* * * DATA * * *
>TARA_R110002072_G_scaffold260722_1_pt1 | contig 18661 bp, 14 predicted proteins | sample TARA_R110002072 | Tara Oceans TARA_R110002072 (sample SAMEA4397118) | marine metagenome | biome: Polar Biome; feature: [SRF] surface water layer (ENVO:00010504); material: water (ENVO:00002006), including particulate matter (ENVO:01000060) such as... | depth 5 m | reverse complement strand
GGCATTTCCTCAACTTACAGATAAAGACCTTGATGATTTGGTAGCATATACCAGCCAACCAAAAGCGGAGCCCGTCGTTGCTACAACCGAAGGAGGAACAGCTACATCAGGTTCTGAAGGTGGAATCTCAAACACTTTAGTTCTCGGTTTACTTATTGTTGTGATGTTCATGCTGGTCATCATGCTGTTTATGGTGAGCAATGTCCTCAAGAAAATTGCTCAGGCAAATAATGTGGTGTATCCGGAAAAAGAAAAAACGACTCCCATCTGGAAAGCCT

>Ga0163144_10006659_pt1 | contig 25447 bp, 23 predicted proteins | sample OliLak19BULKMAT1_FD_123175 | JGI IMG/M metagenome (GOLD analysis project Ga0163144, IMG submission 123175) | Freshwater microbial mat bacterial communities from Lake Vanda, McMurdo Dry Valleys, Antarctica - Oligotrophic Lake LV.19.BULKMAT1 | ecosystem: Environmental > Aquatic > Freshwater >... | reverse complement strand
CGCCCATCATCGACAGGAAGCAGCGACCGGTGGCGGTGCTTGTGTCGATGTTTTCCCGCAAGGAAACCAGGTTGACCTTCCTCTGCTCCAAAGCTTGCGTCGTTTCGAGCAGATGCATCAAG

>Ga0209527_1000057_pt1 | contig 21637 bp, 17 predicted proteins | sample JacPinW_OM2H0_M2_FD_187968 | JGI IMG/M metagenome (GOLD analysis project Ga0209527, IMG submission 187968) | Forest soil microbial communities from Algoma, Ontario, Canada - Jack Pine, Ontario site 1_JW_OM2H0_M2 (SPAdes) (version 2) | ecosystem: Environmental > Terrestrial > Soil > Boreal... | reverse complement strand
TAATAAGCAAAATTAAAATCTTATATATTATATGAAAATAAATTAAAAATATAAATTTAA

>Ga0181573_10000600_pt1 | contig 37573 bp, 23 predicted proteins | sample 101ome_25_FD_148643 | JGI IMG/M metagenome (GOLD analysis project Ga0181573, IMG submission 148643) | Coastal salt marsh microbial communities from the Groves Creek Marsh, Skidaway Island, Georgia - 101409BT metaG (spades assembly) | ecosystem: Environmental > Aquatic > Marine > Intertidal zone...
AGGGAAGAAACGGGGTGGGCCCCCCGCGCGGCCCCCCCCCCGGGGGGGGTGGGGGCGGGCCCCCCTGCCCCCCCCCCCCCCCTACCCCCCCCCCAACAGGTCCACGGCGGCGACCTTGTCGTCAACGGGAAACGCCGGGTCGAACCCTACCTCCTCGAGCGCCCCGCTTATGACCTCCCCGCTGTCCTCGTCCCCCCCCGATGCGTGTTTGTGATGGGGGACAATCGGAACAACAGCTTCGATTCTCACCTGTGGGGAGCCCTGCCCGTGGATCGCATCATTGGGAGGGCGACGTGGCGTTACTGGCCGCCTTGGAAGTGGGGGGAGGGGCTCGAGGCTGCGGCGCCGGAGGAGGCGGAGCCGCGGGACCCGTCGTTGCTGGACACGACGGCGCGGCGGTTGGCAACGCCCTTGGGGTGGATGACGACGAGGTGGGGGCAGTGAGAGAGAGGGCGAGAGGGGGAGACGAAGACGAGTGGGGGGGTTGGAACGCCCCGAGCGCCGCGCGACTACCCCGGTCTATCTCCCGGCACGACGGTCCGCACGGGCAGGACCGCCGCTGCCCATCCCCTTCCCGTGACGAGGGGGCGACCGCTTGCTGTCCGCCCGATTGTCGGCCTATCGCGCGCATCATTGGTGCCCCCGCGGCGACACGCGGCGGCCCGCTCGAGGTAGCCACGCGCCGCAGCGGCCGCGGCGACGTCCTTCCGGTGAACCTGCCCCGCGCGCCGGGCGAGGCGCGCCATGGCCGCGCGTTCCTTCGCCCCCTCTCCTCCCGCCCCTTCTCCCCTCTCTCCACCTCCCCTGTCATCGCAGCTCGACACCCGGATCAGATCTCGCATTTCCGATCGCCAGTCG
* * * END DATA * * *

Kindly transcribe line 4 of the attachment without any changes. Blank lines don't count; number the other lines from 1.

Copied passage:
CGCCCATCATCGACAGGAAGCAGCGACCGGTGGCGGTGCTTGTGTCGATGTTTTCCCGCAAGGAAACCAGGTTGACCTTCCTCTGCTCCAAAGCTTGCGTCGTTTCGAGCAGATGCATCAAG